Gibbs leading Hall back into national spotlight

Kenneth Cook/Staff Photographer

Seven seconds.

Seton Hall was just seven seconds away from seeing its first ranking since the 2011-12 season get erased. The Pirates were down 67-65 to Creighton and on the verge of a second straight loss a week after nationally-shocking wins over then No. 15 St. John’s and No. 8 Villanova.

The Pirates entered the timeout huddle and head coach Kevin Willard went to draw up a play. His star-junior guard drew it for him.

“I told Coach Willard that I had a three in me,” Sterling Gibbs said.

He wasn’t kidding. Gibbs in-bounded the basketball to senior forward Brandon Mobley, got the return hand-off, turned to his right, and hit a go-ahead three-pointer with just two seconds left in regulation.

As Gibbs told the story of his game-winning play, he did not show much of a smile. He just talked and sat comfortably in his chair. Playing the role of hero is nothing new for the junior, and it’s something that he has come to cherish. While a consensus top 15 recruiting class has played a major factor in raising the program to new heights, star guard and second leading scorer Isaiah Whitehead has been out since the non-conference finale against Maine, leaving the Pirates shorthanded and looking for even more production from their leading scorer.

“I know that our young guys are looking for me to make plays late in games,” Gibbs said. “I know that if I don’t step up and show that I can make the plays; that hurts our team.”

Gibbs' hits the game-winner over Creighton (AP Photo).

Freshman Khadeen Carrington has shown the biggest improvement in play, primarily replacing what he can of Whitehead’s production. Carrington has averaged 8.1 points and 2.6 assists this season, and while he has certainly had his fair share of great moments in the Pirates’ surprising start to the season, he didn’t hesitate when he talked about the key to the team.

“Sterling (Gibbs) isn’t human right now,” Carrington said. “I wouldn’t want to face him. The kid has given us life every time we may think we’re fading.”

But, the return to national relevance for Seton Hall didn’t start this season. It started when the Pirates went 17-16 in a rocky 2013-14 season. From Hakeem Harris being dismissed from the team to Tom Maayan leaving due to military duties in Israel, that was just the start of a season that saw the Pirates hampered by injuries and suspensions.

Gibbs’ turning point came in February of last season.

“There were some lows, but then there was the low of the low,” he said. “We didn’t always have the best attitude at times and that kept us from performing to our full potential.”

Ironically, the low point for Gibbs came after an 82-67 win over Georgetown on Feb. 20, 2014. He did not travel to Omaha for the team’s game against Creighton on Feb. 23, staying back due to a suspension.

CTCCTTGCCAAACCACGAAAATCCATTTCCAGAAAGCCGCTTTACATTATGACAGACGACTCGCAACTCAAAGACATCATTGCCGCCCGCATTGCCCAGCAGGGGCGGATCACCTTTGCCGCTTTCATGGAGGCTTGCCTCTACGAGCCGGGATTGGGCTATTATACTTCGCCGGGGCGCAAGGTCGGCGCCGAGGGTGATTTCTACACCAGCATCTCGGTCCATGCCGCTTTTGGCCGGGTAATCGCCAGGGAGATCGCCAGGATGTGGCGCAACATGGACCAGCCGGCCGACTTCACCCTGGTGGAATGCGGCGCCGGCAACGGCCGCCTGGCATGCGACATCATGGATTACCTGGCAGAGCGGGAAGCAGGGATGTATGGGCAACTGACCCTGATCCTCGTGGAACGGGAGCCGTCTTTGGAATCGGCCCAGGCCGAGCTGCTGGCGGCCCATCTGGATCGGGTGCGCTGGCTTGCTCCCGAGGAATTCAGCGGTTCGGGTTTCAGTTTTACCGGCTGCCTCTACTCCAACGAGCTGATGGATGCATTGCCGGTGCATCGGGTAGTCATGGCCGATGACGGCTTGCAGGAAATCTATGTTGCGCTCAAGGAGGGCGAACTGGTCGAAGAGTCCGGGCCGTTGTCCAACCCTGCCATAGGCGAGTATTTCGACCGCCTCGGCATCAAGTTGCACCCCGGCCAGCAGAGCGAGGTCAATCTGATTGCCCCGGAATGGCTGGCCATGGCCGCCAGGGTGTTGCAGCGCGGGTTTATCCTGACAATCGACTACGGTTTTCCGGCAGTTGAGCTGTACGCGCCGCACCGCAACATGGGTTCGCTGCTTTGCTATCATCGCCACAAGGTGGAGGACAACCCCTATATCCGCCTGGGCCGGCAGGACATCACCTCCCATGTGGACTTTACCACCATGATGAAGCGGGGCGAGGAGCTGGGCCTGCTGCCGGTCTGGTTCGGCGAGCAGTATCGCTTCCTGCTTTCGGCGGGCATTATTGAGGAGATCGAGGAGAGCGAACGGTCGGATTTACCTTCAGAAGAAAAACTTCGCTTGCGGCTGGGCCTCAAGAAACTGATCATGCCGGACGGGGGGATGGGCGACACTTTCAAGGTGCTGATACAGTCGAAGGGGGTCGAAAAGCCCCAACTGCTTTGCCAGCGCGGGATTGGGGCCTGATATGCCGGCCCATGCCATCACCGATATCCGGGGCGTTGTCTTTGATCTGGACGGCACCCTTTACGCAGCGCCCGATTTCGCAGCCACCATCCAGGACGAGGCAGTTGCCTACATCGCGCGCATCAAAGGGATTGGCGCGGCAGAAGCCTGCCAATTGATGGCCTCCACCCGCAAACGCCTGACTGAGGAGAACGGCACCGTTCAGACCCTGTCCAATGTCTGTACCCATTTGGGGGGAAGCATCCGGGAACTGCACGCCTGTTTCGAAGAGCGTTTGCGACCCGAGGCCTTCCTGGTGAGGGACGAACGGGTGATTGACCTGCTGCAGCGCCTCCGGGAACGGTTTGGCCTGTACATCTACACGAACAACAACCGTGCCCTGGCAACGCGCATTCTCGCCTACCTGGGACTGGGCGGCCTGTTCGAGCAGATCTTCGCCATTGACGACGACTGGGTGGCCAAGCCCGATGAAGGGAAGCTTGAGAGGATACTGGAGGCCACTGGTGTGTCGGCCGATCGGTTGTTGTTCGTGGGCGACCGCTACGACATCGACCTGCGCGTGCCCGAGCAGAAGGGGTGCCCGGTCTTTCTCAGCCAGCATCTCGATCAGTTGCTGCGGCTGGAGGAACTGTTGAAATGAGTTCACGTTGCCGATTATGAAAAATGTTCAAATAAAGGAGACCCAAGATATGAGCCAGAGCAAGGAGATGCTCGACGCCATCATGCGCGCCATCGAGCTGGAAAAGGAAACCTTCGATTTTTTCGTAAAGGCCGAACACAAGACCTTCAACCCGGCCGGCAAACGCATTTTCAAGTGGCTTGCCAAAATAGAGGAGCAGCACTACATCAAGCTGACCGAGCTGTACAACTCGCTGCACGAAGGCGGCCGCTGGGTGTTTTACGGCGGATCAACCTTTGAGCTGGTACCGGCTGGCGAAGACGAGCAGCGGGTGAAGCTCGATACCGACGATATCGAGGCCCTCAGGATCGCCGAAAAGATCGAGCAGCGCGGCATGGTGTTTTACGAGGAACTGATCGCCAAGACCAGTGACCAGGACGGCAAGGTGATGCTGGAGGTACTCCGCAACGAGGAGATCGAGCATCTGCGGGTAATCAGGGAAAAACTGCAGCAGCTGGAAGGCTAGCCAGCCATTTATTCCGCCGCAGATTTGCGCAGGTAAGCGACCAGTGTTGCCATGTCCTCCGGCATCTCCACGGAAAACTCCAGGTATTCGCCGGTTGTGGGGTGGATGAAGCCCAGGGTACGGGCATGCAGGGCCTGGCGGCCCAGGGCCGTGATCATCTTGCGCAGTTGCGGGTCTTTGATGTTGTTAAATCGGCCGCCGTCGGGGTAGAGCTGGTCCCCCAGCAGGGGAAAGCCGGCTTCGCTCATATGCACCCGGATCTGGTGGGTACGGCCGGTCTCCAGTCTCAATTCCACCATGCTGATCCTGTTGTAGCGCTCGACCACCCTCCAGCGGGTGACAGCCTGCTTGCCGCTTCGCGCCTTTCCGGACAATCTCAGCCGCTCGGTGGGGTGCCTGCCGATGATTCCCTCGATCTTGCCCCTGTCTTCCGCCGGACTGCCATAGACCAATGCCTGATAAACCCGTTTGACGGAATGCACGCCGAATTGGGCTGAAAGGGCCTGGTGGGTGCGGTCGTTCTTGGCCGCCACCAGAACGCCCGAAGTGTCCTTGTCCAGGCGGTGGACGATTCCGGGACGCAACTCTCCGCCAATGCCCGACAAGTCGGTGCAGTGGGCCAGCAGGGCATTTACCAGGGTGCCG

Gibbs didn’t frown upon that memory. He didn’t get upset. When he wrapped up talking about the low point of his sophomore season in the blue and white, he smiled.

“There was a serious low for me, but I think it was necessary for us to be great,” Gibbs said. “It made me become a leader.”

Just weeks later, Gibbs had the ball in his hands in the first of his heroic actions in his time as a Pirate, lifting Seton Hall to its first win over a top-3 opponent in program history with a game-winning jumper at the buzzer to beat No. 3 Villanova, 64-63, in the Big East Quarterfinals on March 13 at Madison Square Garden.

Gibbs made the program the story around the country as the Pirates advanced to their first conference tournament semifinal in over a decade. But that was only step one for Gibbs’ pathway to become the program’s leader.

“He’s just getting what he’s worked for now,” associate head coach and former Pirate great Shaheen Holloway said when talking about Gibbs. “That’s not always the case with talented players. Sterling has the talent, but he could be like other players. What separates him is the talent and the ability to display that talent in crunch time. He has embraced that leadership role.”

Sterling Gibbs is making a name for himself and the Hall (AP Photo).

Gibbs’ main game-changer has been his jump shot. Last season, he hit just 31 three’s out of 90 attempts. In 16 contests this season, the junior is 39-of-82 from beyond the arc, leading the Big East at 48 percent.

Gibbs worked all summer on his form with his coaches and, mostly, his family. The younger brother of former University of Pittsburgh product, Ashton Gibbs, got together with his brother to shoot hundreds of shots per day. Ashton, a 41-percent shooting threat from three-point territory while at Pitt and an Honorable Mention All-American before graduating in 2012, is Sterling’s sounding board.

“I go to Ashton when I just need to talk,” Gibbs said. “He and my dad are there to give me advice, and when I need to hear something blunt, I look to them. They haven’t been afraid to tell me like it is, but I’ve come to accept that, that’s the only way that I can improve.”

Gibbs has done just that, with four Big East Honor Roll awards, two Big East Player of the Week awards, and a CBS Sports National Player of the Week Recognition. Averaging 16.4 points per game, he is fourth in the conference and leads the Pirates in scoring.

When Willard was asked about Gibbs’ transitioning of the program to the national spotlight, he did not have much to say.

Just four words, to be exact.

“Sterling is our rock.”

John Fanta can be reached at john.fanta@student.shu.edu or on twitter @John_Fanta.

Author: John Fanta

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